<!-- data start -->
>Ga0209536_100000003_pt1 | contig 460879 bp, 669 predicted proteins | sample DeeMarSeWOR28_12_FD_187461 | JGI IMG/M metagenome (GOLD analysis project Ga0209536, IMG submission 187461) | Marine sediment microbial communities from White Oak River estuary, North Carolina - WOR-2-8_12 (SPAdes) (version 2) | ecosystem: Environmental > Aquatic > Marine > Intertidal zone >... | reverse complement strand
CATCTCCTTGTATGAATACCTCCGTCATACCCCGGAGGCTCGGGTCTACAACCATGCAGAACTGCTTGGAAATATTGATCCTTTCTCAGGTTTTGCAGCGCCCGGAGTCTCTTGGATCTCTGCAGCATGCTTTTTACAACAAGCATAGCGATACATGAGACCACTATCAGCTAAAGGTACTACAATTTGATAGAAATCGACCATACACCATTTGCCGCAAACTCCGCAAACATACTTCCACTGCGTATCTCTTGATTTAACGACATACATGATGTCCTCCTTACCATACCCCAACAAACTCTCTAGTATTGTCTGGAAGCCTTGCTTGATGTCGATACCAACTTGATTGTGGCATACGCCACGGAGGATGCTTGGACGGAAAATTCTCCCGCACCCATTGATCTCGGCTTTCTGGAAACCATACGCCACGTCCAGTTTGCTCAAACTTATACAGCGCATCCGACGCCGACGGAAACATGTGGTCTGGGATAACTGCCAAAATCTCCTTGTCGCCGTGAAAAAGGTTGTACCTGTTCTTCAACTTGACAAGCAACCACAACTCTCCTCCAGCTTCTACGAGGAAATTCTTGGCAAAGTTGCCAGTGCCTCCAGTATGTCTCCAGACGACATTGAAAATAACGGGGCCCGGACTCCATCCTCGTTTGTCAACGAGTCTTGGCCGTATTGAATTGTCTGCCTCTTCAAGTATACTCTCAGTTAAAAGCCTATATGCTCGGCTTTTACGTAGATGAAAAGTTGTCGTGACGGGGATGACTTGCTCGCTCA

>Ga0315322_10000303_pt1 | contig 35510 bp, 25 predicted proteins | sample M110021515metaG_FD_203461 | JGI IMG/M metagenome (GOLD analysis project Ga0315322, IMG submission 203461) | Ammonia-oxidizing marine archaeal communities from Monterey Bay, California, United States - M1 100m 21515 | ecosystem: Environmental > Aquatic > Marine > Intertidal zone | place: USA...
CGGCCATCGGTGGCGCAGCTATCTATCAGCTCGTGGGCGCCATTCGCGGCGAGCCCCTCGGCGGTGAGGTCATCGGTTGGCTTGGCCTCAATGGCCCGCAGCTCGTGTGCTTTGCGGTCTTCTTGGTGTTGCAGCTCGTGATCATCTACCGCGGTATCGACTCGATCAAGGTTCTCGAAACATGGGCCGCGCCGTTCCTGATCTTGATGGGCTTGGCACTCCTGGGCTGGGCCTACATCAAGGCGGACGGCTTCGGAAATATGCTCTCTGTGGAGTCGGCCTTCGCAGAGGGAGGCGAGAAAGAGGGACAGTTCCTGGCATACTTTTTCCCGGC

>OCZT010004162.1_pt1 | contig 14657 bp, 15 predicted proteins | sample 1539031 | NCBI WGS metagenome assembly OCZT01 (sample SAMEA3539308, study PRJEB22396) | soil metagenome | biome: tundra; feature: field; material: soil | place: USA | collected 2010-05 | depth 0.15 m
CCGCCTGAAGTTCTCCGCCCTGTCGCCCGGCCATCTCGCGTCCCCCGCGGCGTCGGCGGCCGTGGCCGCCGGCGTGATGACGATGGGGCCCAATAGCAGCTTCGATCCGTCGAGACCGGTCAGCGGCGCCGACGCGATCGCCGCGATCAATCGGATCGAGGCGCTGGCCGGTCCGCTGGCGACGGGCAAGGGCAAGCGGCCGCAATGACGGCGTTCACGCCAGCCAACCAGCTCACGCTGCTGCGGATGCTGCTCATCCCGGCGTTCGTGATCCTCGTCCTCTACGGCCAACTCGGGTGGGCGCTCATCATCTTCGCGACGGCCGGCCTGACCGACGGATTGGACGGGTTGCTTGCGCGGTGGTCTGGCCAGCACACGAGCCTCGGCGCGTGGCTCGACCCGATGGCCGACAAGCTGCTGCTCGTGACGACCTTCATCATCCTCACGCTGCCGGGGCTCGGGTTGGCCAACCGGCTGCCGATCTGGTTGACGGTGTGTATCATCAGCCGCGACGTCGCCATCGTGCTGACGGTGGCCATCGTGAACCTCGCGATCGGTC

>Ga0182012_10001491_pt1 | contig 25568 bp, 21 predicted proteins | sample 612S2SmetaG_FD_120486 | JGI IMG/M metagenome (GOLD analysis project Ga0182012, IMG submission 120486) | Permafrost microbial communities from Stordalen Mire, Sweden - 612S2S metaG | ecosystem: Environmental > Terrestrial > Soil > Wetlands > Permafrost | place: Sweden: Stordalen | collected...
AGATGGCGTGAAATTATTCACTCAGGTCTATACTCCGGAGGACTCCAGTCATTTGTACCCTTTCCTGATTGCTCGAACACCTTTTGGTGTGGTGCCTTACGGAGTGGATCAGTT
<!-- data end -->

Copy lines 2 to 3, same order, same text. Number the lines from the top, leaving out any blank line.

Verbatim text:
CATCTCCTTGTATGAATACCTCCGTCATACCCCGGAGGCTCGGGTCTACAACCATGCAGAACTGCTTGGAAATATTGATCCTTTCTCAGGTTTTGCAGCGCCCGGAGTCTCTTGGATCTCTGCAGCATGCTTTTTACAACAAGCATAGCGATACATGAGACCACTATCAGCTAAAGGTACTACAATTTGATAGAAATCGACCATACACCATTTGCCGCAAACTCCGCAAACATACTTCCACTGCGTATCTCTTGATTTAACGACATACATGATGTCCTCCTTACCATACCCCAACAAACTCTCTAGTATTGTCTGGAAGCCTTGCTTGATGTCGATACCAACTTGATTGTGGCATACGCCACGGAGGATGCTTGGACGGAAAATTCTCCCGCACCCATTGATCTCGGCTTTCTGGAAACCATACGCCACGTCCAGTTTGCTCAAACTTATACAGCGCATCCGACGCCGACGGAAACATGTGGTCTGGGATAACTGCCAAAATCTCCTTGTCGCCGTGAAAAAGGTTGTACCTGTTCTTCAACTTGACAAGCAACCACAACTCTCCTCCAGCTTCTACGAGGAAATTCTTGGCAAAGTTGCCAGTGCCTCCAGTATGTCTCCAGACGACATTGAAAATAACGGGGCCCGGACTCCATCCTCGTTTGTCAACGAGTCTTGGCCGTATTGAATTGTCTGCCTCTTCAAGTATACTCTCAGTTAAAAGCCTATATGCTCGGCTTTTACGTAGATGAAAAGTTGTCGTGACGGGGATGACTTGCTCGCTCA

>Ga0315322_10000303_pt1 | contig 35510 bp, 25 predicted proteins | sample M110021515metaG_FD_203461 | JGI IMG/M metagenome (GOLD analysis project Ga0315322, IMG submission 203461) | Ammonia-oxidizing marine archaeal communities from Monterey Bay, California, United States - M1 100m 21515 | ecosystem: Environmental > Aquatic > Marine > Intertidal zone | place: USA...